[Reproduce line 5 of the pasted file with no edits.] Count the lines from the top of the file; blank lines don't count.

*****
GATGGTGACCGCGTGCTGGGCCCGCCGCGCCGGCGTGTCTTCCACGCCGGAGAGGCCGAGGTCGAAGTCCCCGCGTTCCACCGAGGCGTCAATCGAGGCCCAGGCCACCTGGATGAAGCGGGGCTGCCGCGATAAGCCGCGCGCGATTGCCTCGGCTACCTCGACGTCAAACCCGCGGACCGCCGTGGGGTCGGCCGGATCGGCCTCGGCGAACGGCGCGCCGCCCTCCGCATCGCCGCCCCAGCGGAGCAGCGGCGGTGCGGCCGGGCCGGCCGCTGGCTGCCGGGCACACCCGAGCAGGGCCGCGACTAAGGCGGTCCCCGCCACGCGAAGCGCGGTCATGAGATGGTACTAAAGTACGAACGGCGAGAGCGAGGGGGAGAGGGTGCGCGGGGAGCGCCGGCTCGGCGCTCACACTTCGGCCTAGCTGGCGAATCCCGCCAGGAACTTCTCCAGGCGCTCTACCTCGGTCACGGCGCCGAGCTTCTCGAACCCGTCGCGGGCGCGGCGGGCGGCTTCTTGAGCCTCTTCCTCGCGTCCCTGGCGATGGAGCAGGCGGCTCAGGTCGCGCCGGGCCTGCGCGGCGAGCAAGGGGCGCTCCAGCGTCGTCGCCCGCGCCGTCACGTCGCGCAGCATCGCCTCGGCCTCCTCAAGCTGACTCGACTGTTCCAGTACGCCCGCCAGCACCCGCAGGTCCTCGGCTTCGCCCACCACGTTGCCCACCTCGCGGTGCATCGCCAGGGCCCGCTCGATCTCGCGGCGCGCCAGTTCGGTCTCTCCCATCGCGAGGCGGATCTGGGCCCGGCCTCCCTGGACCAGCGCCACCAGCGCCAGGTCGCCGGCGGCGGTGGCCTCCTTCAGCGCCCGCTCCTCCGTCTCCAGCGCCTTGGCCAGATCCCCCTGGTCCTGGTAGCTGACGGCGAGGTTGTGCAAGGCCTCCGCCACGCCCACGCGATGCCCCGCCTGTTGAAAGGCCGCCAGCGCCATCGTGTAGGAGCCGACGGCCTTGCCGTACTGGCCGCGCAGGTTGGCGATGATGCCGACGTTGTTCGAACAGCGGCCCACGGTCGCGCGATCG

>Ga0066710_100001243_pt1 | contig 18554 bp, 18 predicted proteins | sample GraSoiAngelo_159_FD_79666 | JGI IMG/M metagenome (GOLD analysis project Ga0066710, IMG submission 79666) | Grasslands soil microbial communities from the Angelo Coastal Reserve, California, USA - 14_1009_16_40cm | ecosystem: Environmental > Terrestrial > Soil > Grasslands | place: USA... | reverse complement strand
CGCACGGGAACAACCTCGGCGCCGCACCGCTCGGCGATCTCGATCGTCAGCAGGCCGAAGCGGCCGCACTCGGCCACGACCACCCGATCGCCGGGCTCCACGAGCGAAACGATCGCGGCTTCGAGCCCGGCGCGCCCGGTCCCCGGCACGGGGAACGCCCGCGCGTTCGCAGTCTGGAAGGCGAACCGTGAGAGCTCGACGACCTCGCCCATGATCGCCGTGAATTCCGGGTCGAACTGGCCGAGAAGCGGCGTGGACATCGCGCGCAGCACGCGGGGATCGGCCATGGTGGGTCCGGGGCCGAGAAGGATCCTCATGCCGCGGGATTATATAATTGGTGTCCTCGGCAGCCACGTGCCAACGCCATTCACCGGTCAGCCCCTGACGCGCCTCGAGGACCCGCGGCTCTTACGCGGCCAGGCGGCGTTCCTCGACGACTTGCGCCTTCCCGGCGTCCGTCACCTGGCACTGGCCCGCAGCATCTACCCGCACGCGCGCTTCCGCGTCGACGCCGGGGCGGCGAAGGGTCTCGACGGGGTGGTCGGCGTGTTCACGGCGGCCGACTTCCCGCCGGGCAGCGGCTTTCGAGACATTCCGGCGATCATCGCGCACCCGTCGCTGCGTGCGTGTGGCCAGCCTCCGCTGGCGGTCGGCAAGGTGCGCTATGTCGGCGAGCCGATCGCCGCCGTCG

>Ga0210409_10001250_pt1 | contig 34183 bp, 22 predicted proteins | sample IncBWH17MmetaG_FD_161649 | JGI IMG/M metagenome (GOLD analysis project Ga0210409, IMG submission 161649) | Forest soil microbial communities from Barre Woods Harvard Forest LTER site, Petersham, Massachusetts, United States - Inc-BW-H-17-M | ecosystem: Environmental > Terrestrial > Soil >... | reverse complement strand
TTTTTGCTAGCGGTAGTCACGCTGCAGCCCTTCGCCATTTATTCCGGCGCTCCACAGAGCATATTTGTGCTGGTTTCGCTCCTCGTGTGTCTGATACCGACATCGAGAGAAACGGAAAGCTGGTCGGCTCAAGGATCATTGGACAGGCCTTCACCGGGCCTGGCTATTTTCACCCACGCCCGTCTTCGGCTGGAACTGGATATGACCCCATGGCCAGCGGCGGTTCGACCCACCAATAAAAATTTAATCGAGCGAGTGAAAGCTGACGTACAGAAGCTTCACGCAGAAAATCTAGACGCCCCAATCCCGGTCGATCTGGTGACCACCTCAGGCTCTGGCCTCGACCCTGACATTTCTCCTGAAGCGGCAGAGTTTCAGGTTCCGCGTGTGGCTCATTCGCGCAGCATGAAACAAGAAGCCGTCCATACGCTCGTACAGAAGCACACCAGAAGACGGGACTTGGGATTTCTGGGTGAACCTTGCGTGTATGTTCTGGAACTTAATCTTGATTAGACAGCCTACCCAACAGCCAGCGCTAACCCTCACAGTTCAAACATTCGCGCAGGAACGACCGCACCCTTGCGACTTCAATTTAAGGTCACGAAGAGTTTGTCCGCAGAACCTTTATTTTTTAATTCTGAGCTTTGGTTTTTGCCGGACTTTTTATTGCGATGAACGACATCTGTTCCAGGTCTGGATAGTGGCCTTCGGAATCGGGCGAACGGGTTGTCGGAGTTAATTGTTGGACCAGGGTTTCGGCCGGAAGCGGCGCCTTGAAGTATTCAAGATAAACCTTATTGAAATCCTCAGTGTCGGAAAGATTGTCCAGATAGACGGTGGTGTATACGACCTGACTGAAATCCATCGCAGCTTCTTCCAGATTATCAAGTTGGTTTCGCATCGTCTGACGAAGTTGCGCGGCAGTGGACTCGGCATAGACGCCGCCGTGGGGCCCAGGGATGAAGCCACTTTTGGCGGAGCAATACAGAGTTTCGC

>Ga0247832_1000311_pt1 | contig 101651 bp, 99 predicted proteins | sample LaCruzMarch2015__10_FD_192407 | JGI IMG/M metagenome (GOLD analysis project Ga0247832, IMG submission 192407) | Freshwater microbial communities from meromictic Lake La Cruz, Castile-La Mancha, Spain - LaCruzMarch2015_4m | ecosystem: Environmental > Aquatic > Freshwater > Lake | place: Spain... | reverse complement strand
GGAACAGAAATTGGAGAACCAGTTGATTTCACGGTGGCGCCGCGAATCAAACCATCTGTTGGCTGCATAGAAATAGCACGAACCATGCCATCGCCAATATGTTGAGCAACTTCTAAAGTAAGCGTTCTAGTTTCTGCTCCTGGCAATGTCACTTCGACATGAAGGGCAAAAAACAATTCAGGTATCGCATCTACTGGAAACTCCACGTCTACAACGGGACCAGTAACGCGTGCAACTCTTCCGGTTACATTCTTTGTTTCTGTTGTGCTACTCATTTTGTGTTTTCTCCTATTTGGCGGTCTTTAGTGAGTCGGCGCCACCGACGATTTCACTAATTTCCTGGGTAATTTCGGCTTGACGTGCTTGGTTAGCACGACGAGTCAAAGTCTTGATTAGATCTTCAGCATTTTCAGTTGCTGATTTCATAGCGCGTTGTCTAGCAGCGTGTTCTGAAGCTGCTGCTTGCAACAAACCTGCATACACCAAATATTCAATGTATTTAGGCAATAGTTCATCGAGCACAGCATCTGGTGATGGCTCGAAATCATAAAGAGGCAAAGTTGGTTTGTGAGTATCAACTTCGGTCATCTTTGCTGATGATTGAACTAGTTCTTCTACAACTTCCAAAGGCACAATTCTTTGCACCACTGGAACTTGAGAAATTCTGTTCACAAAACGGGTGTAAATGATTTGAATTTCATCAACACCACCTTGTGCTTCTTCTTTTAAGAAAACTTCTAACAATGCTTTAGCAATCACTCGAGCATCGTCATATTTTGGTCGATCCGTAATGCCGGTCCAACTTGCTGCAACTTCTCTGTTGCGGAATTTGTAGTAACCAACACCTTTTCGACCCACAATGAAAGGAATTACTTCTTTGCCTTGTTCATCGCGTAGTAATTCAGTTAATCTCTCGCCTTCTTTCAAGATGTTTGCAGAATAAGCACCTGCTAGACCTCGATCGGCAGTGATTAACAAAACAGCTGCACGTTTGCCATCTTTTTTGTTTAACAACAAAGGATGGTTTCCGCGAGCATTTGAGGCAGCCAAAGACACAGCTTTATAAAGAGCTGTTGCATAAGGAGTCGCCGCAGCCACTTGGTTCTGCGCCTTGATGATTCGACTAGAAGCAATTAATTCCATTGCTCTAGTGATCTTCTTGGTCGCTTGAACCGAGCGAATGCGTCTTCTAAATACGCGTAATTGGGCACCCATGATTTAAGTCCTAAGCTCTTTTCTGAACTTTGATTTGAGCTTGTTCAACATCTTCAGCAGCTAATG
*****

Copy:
TTTTTGCTAGCGGTAGTCACGCTGCAGCCCTTCGCCATTTATTCCGGCGCTCCACAGAGCATATTTGTGCTGGTTTCGCTCCTCGTGTGTCTGATACCGACATCGAGAGAAACGGAAAGCTGGTCGGCTCAAGGATCATTGGACAGGCCTTCACCGGGCCTGGCTATTTTCACCCACGCCCGTCTTCGGCTGGAACTGGATATGACCCCATGGCCAGCGGCGGTTCGACCCACCAATAAAAATTTAATCGAGCGAGTGAAAGCTGACGTACAGAAGCTTCACGCAGAAAATCTAGACGCCCCAATCCCGGTCGATCTGGTGACCACCTCAGGCTCTGGCCTCGACCCTGACATTTCTCCTGAAGCGGCAGAGTTTCAGGTTCCGCGTGTGGCTCATTCGCGCAGCATGAAACAAGAAGCCGTCCATACGCTCGTACAGAAGCACACCAGAAGACGGGACTTGGGATTTCTGGGTGAACCTTGCGTGTATGTTCTGGAACTTAATCTTGATTAGACAGCCTACCCAACAGCCAGCGCTAACCCTCACAGTTCAAACATTCGCGCAGGAACGACCGCACCCTTGCGACTTCAATTTAAGGTCACGAAGAGTTTGTCCGCAGAACCTTTATTTTTTAATTCTGAGCTTTGGTTTTTGCCGGACTTTTTATTGCGATGAACGACATCTGTTCCAGGTCTGGATAGTGGCCTTCGGAATCGGGCGAACGGGTTGTCGGAGTTAATTGTTGGACCAGGGTTTCGGCCGGAAGCGGCGCCTTGAAGTATTCAAGATAAACCTTATTGAAATCCTCAGTGTCGGAAAGATTGTCCAGATAGACGGTGGTGTATACGACCTGACTGAAATCCATCGCAGCTTCTTCCAGATTATCAAGTTGGTTTCGCATCGTCTGACGAAGTTGCGCGGCAGTGGACTCGGCATAGACGCCGCCGTGGGGCCCAGGGATGAAGCCACTTTTGGCGGAGCAATACAGAGTTTCGC